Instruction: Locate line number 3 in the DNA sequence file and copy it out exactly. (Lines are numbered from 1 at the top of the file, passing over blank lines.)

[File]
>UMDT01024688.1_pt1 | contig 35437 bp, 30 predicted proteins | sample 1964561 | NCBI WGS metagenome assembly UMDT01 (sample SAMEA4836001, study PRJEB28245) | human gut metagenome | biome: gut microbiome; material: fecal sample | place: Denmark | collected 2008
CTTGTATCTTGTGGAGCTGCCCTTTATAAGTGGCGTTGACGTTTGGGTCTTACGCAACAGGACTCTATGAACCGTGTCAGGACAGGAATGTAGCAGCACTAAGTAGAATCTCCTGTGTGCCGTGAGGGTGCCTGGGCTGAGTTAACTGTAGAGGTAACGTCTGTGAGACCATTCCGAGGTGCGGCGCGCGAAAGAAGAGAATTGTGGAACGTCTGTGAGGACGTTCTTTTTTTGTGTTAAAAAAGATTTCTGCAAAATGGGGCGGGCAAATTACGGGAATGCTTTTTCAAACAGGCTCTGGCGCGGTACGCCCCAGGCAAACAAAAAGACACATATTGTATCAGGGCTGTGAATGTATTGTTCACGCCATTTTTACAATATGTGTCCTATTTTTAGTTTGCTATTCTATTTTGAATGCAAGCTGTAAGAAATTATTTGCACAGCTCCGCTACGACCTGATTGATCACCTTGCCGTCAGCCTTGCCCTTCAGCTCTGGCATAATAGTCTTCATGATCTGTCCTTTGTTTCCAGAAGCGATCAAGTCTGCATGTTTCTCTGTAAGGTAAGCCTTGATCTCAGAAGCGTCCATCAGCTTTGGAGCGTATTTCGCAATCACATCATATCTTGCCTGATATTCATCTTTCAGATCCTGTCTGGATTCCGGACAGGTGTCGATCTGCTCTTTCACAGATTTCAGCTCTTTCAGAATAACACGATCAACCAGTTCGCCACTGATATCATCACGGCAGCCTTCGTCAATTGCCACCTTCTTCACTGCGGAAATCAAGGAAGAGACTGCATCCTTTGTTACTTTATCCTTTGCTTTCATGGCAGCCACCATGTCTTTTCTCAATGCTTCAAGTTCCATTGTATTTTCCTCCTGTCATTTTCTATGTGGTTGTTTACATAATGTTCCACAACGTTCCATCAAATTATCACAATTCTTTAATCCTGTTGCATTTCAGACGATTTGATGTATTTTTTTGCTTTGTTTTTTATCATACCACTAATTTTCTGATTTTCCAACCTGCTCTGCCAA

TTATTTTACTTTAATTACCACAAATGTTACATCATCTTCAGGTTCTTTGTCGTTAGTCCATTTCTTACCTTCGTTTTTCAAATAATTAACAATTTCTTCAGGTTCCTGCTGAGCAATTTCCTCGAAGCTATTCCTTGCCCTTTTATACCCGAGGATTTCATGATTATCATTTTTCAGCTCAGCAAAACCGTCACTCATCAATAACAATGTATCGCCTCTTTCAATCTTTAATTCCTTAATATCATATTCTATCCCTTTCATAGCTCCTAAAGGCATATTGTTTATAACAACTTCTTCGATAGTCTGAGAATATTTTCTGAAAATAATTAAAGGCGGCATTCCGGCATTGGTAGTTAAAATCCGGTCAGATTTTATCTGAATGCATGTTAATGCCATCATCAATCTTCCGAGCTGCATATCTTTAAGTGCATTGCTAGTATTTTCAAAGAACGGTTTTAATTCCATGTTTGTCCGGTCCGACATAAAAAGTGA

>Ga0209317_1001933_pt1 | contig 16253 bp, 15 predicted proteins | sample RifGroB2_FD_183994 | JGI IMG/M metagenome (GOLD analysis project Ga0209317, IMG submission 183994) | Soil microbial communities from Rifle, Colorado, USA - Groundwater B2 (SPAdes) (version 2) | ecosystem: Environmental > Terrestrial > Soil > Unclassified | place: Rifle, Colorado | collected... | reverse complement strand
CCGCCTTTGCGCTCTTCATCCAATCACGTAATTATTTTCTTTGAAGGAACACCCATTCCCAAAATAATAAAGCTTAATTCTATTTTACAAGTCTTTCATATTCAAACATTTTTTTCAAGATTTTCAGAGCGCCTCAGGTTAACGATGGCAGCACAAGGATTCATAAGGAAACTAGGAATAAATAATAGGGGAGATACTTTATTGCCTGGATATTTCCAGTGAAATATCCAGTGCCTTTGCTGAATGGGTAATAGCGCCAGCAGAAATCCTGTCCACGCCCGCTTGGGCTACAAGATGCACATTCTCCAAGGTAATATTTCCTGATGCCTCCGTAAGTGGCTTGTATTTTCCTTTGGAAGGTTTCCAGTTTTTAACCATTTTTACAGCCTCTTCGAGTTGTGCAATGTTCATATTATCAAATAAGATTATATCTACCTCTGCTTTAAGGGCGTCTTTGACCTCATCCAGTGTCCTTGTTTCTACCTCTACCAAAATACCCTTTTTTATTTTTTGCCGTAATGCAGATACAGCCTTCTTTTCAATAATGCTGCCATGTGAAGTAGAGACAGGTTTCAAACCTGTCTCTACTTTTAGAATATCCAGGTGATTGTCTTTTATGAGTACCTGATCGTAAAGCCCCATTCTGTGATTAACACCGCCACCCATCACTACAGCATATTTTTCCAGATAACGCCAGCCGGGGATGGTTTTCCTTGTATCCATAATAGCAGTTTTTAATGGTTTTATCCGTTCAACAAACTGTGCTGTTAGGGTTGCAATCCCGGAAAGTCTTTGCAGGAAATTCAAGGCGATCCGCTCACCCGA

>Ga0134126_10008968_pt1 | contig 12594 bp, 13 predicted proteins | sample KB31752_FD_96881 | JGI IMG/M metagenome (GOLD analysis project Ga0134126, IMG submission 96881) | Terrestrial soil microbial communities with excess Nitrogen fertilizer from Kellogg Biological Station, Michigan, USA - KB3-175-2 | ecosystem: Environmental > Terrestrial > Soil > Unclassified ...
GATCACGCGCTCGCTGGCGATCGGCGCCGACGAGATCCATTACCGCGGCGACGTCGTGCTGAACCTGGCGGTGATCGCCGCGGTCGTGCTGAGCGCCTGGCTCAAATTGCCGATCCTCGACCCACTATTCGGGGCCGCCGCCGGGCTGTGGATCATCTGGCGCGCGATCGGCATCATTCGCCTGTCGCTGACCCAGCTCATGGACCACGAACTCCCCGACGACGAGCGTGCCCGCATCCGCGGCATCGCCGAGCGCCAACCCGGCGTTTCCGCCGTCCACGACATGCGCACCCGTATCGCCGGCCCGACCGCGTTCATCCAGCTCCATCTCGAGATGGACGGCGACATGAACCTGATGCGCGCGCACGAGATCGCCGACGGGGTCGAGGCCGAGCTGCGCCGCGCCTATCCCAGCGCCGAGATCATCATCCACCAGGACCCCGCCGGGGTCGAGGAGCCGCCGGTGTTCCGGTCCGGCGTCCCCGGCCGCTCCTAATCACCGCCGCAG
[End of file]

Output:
TTATTTTACTTTAATTACCACAAATGTTACATCATCTTCAGGTTCTTTGTCGTTAGTCCATTTCTTACCTTCGTTTTTCAAATAATTAACAATTTCTTCAGGTTCCTGCTGAGCAATTTCCTCGAAGCTATTCCTTGCCCTTTTATACCCGAGGATTTCATGATTATCATTTTTCAGCTCAGCAAAACCGTCACTCATCAATAACAATGTATCGCCTCTTTCAATCTTTAATTCCTTAATATCATATTCTATCCCTTTCATAGCTCCTAAAGGCATATTGTTTATAACAACTTCTTCGATAGTCTGAGAATATTTTCTGAAAATAATTAAAGGCGGCATTCCGGCATTGGTAGTTAAAATCCGGTCAGATTTTATCTGAATGCATGTTAATGCCATCATCAATCTTCCGAGCTGCATATCTTTAAGTGCATTGCTAGTATTTTCAAAGAACGGTTTTAATTCCATGTTTGTCCGGTCCGACATAAAAAGTGA